According to the Benign Violation Theory, humor has its roots in potentially negative experiences (i.e., violations) that are made to seem okay in some way (i.e., benign). That makes joke telling risky because you can fail by being too benign or by creating too much of a violation.
Ironically, both psychopaths and Tibetan monks detect deep emotions that are invisible to others. Psychopaths are much better at recognizing "those telltale signs in the gait of traumatized assault victims," notes The Wisdom of Psychopaths author, Kevin Dutton.
Dan Ariely's latest book applies his experimental approach to how we "lie to everyone -- especially ourselves." He asks us to remember our fallibility and irrationality, so that we might protect ourselves against our tendency to fool ourselves.
As a society, we have been systematically wired and re-wired to abhor failure. But amongst all of this stigmatisation we have forgotten one fundamental fact: the greatest innovations arise from a process of trial and error.
The adult industry has been a long time proponent of our right to Free Speech, and from the days of Naked Lunch, to the more recent battle over required condom use, Americans have been trying to define what is pornographically acceptable for years.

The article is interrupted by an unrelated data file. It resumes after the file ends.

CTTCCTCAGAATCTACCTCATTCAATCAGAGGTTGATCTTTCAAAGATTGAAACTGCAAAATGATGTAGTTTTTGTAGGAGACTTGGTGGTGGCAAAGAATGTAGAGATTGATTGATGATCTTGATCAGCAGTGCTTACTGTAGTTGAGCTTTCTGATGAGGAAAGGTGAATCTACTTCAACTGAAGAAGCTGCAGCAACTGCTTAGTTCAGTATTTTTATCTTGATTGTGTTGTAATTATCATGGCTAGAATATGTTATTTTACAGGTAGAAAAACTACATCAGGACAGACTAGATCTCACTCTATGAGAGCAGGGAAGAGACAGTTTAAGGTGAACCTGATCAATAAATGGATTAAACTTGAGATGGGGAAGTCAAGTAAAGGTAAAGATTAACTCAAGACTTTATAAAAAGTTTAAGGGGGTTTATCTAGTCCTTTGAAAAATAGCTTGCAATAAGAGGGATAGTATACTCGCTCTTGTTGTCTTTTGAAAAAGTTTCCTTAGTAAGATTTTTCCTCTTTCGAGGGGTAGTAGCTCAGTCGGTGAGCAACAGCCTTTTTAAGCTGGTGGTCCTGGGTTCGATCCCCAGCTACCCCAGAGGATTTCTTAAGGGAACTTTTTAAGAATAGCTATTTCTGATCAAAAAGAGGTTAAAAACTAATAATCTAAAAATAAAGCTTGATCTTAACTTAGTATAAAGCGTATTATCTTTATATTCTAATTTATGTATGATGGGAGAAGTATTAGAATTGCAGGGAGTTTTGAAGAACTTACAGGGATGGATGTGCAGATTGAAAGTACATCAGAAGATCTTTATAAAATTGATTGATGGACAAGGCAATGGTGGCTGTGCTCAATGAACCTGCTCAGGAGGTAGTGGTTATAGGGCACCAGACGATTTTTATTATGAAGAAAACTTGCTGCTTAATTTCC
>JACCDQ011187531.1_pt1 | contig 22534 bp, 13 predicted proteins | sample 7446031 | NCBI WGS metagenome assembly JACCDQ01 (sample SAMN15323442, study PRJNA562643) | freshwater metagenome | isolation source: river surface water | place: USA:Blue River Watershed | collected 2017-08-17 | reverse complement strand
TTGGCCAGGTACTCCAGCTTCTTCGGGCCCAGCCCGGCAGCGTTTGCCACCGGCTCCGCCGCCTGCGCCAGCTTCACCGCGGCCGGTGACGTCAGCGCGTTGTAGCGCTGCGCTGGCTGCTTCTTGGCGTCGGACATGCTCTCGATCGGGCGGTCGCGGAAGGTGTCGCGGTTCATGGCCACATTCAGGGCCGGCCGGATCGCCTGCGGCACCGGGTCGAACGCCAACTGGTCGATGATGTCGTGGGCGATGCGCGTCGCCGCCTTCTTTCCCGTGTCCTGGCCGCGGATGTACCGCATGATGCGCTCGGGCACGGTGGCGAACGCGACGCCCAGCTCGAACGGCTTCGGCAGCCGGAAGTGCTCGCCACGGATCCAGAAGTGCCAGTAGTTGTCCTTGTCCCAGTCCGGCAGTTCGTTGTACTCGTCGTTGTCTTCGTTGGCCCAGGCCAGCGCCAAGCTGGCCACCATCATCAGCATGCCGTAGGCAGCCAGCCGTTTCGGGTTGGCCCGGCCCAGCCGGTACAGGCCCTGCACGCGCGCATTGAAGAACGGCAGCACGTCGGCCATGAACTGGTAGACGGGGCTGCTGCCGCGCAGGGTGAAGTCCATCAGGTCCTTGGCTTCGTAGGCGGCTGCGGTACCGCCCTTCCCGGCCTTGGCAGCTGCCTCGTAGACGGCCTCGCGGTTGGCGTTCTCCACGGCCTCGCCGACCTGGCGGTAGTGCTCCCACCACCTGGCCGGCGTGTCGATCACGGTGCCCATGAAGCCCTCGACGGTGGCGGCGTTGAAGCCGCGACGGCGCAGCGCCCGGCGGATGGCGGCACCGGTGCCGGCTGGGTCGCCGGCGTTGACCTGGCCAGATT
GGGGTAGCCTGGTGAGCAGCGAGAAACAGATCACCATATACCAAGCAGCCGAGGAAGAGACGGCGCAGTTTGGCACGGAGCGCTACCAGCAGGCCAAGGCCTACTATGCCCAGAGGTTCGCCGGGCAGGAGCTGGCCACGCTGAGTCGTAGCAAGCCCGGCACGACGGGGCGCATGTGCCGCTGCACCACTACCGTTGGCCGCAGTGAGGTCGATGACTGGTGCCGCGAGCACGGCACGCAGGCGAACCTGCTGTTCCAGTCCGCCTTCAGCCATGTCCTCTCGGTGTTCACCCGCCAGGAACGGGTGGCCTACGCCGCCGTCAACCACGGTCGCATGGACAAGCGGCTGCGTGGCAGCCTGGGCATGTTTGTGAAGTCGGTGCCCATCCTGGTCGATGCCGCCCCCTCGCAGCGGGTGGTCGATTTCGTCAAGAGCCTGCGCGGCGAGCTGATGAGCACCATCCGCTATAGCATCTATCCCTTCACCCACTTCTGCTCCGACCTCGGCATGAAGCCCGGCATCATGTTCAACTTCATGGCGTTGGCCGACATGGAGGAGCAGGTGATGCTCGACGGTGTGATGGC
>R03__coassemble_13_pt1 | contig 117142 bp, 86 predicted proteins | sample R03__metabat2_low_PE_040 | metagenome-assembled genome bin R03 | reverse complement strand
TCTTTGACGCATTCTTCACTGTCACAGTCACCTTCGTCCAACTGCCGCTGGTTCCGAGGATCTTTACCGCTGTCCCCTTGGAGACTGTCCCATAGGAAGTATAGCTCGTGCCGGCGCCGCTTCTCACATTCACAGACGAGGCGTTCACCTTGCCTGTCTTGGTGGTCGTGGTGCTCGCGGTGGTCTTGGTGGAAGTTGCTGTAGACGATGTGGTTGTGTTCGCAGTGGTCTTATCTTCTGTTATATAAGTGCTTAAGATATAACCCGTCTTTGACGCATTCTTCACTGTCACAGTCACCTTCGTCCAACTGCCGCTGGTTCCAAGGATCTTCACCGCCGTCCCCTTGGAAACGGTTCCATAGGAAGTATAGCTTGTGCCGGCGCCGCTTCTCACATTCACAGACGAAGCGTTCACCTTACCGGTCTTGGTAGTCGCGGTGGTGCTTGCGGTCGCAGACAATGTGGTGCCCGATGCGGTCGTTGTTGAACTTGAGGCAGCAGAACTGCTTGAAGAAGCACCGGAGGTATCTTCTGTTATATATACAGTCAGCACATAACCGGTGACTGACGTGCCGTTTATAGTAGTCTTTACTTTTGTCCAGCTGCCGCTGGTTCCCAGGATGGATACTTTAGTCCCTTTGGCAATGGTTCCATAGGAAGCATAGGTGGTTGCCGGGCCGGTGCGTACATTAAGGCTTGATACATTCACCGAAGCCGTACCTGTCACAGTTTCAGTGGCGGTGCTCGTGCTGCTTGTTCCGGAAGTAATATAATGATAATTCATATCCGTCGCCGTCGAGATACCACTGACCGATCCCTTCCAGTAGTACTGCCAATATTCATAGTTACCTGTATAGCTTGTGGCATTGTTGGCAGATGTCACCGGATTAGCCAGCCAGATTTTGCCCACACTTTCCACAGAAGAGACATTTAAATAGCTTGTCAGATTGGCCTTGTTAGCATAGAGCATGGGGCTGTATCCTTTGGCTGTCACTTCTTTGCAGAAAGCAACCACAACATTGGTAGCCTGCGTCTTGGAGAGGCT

Consciousness -- awareness, intentionality and self-knowledge -- has become a rich source of scientific inquiry. Interestingly, these ideas also have deep resonance with teachings found within Jewish tradition.
Most Americans realize that the U.S. has become more unequal over the past three decades or so. But it's unlikely that most Americans have a full grasp of the sheer magnitude of the change in the distribution of wealth since the end of the 1970.
In 1890, J.P. Morgan pulled in close to 20 times what his employees did annually. Today, CEOs earn more in three hours than minimum wage workers do in a year. This imbalance is both irresponsible and irrational.